Nancy Wagner is a Registered Dietitian Nutritionist and a Certified Diabetes Educator at Copley Hospital. She provides health and wellness to Copley employees through screenings, education and fun activities; educates patients regarding their nutrition and diabetes needs; and works with community members providing education to schools and businesses. Nancy enjoys helping others learn new things about nutrition, their health habits, and their chronic diseases.

Grateful Alcoholic

By: Lisa Mugford


Addiction recovery

Grateful by definition: Deeply appreciative of kindness or benefits received; thankful.

Alcoholic by definition: One who has a chronic disorder marked by excessive and usually compulsive drinking of alcohol leading to psychological and physical dependence or addiction.

Let us take the term “Grateful Alcoholic.” Do you understand it? Connect with it? Disagree with it? Sounds like an oxymoron to me, but let’s explore the deeper meaning of this term and how it relates to my own recovery, which in turn might allow you to discover what it means to yours.

My name is Lisa and I’m a grateful alcoholic in recovery. Yes, grateful.

Am I grateful that I drank alcoholically for so many years? NO! Am I grateful that alcohol got me into trouble many times throughout high school, college, and into adulthood? Negative! Am I grateful for countless missed opportunities, most which I am probably unaware of? Heck no! Am I grateful that I lied, cheated, and stole to get alcohol? I think not! Am I grateful that I chose alcohol over my family, friends, and co-workers? Nope!

You might ask then, why am I grateful? Take a guess! I have a feeling you might be able to figure it out. And if you’re a Grateful Alcoholic yourself, or a grateful individual despite any hardships such as mental or physical illness, please share below why you are grateful, or why you are not.

Thanks so much for reading. I look forward to hearing from you.

Lisa Mugford volunteers and works part time at The North Central Vermont Recovery Center in Morrisville. The Recovery Center provides a supportive, welcoming, safe, and substance-free environment for individuals and families on their paths to lasting recovery from drugs and alcohol. Lisa writes for the Recovery Center, which means her blog posts are inspirational, real, and sometimes heart breaking. She lives in Waterbury, VT and owns a business in Stowe.

3-4-50 Lamoille

By: Valerie Valcour

Vermont has ranked as the number 1 and number 2 healthiest state for the past 7 years. That’s good news! Yet according to the Department of Health, 55% of all deaths in Vermont result from chronic diseases caused by 3 behaviors: lack of physical activity, poor diet and tobacco use. These 3 behaviors can lead to 4 diseases: cancer, heart disease and stroke, Type 2 diabetes and lung disease. These 4 diseases lead to more than 50% of all deaths in Vermont.

3-4-50 is a new prevention campaign to support the health of Vermonters. The 3-4-50 concept is a helpful tool when supporting families to live longer, healthier lives, in safe and vibrant communities.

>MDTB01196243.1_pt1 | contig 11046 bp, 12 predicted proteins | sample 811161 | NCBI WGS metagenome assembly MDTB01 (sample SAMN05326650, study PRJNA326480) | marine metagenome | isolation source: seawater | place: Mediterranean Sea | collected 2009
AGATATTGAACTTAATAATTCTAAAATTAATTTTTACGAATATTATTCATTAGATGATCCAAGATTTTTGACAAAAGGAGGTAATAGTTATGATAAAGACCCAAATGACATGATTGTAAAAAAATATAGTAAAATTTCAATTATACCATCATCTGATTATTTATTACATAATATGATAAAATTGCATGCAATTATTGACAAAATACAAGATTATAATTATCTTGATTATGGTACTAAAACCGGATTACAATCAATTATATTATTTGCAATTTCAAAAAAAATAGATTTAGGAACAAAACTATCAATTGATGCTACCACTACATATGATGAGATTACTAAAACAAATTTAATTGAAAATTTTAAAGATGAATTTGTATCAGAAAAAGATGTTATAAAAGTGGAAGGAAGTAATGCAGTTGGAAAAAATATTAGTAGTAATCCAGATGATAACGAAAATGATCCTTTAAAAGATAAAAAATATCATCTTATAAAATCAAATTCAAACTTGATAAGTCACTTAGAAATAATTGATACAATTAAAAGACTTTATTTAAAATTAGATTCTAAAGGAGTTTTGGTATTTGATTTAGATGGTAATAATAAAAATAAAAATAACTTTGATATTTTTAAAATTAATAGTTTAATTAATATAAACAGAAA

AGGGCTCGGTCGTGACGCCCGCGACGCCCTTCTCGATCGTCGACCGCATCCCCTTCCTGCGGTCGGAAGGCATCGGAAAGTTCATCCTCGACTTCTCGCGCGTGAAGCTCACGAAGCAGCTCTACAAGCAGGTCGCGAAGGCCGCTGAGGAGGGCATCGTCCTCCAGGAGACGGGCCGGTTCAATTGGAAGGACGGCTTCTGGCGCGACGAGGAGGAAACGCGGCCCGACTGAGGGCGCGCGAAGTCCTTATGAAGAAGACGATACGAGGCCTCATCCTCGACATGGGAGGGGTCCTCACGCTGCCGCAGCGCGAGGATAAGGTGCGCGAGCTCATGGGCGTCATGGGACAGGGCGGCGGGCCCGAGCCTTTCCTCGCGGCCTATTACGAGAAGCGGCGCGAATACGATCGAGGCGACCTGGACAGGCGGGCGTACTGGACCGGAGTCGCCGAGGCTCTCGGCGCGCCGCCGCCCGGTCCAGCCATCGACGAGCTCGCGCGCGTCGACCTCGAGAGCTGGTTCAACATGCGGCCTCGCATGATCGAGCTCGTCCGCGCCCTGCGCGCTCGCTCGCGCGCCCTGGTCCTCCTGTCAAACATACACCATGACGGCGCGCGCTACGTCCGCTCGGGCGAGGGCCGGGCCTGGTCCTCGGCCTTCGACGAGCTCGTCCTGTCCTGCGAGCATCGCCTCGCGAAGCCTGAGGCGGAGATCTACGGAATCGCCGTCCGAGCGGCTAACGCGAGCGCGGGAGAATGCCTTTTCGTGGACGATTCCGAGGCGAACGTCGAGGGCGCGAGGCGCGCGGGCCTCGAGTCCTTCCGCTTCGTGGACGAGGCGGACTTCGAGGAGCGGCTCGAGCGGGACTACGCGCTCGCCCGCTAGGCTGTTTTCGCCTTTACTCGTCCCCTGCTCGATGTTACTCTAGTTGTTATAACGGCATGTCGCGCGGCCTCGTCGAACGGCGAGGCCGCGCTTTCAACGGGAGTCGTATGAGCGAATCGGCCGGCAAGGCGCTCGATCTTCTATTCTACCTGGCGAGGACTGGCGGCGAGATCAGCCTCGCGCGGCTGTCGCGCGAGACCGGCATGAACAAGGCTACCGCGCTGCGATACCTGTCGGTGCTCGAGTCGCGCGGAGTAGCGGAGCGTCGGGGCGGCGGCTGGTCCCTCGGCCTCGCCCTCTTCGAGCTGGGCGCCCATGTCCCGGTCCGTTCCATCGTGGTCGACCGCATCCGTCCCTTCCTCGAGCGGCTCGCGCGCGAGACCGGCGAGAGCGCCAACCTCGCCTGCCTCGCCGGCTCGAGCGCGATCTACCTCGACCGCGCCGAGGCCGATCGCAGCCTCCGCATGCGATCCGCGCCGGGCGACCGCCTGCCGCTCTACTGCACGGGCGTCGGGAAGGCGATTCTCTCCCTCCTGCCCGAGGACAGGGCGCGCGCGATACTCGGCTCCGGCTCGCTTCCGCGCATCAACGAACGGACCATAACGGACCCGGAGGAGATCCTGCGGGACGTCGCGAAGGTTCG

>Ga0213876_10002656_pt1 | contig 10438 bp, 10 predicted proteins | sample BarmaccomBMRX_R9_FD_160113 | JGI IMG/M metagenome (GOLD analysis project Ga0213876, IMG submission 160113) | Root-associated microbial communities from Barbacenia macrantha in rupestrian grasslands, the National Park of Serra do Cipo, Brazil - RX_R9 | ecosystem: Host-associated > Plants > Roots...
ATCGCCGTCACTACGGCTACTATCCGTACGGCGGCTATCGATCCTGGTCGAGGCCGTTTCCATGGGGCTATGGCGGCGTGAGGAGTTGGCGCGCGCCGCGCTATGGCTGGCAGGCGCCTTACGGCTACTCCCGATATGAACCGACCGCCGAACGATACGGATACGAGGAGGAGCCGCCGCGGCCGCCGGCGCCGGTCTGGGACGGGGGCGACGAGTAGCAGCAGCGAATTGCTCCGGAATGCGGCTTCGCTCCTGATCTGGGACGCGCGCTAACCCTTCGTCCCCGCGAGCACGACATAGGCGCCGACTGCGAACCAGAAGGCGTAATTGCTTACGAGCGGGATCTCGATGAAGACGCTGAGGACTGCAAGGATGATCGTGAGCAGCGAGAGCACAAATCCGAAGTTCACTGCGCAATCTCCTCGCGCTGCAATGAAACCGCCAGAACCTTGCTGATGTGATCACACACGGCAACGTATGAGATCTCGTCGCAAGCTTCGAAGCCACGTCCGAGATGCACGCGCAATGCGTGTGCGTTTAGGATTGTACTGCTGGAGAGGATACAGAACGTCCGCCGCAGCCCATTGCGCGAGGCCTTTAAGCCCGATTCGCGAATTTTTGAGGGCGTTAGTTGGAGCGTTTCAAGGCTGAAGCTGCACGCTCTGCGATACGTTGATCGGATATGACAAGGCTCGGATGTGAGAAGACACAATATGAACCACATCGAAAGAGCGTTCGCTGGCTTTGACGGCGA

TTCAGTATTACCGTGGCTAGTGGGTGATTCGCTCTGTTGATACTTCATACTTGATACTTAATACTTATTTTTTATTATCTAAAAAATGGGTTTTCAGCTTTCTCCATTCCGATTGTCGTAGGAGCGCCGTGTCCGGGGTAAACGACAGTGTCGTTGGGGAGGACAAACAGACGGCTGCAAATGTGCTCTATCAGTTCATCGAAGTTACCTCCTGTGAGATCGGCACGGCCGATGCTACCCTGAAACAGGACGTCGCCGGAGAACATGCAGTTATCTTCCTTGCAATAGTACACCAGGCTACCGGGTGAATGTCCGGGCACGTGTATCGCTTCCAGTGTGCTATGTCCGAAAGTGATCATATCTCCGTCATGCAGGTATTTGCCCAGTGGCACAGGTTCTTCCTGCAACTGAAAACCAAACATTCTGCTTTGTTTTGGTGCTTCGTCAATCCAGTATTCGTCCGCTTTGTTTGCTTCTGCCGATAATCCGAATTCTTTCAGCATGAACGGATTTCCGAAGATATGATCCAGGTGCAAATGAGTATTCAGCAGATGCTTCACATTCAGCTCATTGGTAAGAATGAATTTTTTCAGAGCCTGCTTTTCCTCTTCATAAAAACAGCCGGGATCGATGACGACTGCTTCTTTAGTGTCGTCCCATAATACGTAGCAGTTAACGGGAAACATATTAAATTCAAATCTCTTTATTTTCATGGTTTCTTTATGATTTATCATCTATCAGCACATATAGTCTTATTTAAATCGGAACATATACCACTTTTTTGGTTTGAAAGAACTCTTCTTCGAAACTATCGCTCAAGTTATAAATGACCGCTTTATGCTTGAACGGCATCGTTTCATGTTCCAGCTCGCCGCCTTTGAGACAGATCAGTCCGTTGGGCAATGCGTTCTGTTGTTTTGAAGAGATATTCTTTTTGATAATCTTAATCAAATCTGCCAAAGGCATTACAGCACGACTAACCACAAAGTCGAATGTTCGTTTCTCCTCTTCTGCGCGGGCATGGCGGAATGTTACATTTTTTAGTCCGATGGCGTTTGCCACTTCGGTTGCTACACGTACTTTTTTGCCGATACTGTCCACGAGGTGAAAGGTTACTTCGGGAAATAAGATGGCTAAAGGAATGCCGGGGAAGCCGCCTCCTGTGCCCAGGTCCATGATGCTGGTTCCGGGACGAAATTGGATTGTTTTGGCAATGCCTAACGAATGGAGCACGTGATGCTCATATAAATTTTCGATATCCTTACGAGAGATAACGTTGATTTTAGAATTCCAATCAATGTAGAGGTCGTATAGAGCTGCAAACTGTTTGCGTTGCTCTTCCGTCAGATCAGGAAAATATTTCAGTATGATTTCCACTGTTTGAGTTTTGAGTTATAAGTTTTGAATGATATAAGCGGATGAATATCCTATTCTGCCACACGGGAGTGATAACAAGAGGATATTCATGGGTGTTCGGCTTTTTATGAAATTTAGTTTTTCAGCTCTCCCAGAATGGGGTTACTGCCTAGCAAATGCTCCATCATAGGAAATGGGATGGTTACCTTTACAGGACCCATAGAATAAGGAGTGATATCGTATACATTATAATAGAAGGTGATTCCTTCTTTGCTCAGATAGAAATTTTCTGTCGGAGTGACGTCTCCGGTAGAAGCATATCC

So what is our local Department of Health doing to help families live healthier lives? One example is helping local businesses become Breastfeeding Friendly Employers. Check out the list of employers here. Another example is helping the Lamoille Regional Planning Commission include health, recreation and healthy food practices in the regional plan. Yet another example is the creation of the Healthy Lamoille Valley coalition, which is made possible by a grant from the Vermont Department of Health and the Substance Abuse Mental Health Services Administration.

You may recall, I recently wrote about the benefits of walkable communities. Celebrate summer and get out to enjoy the Lamoille Valley Rail Trail, sidewalks, backroads, and other local resources in your communities. Bring a friend or family member for added support, safety and fun. Grab an apple or banana instead of that candy bar the next time you shop for a snack. Go to 802 Quits for resources to help you or a loved one quit smoking.

Visit 3-4-50 to learn more about active living, healthy eating and tobacco prevention. Live Well Lamoille!

Valerie Valcour is a Public Health Nurse and specializes in chronic disease prevention and emergency preparedness at the community level for the Department of Health in Morrisville. Valerie has lived in Lamoille County most of her life. She graduated from People’s Academy in 1983 and worked as a nurse at Copley Hospital for several years. In addition to her work, she volunteers as a board member of both Community Health Services of Lamoille Valley and the Lamoille County Planning Commission.

Lace Up Those Kicks…


Copley Hospital’s Wellness Center has shared a list of upcoming runs/walks through June. If you are a runner or a walker, signing up for an event is a great way to stay motivated and/or reach your goals.

Not sure you’re ready for a 5K? Check out our training program for the Copley 5K or 1-Mile Health Walk.

June 4th – West River Trail Run, Londonderry

June 4th – Colchester Causeway 5k/15k, Colchester

  • Choose either a 5k or 15k.  The race begins at Airport Park and follows a gravel trail out the historic Causeway before returning to the finish.

June 4th – Miles for Smiles, Stowe

June 11-12th – Green Mountain Relay, Jeffersonville.

  • Teams of seven to 12 runners exchange relays for 200 miles from Jeffersonville to Bennington on Route 100.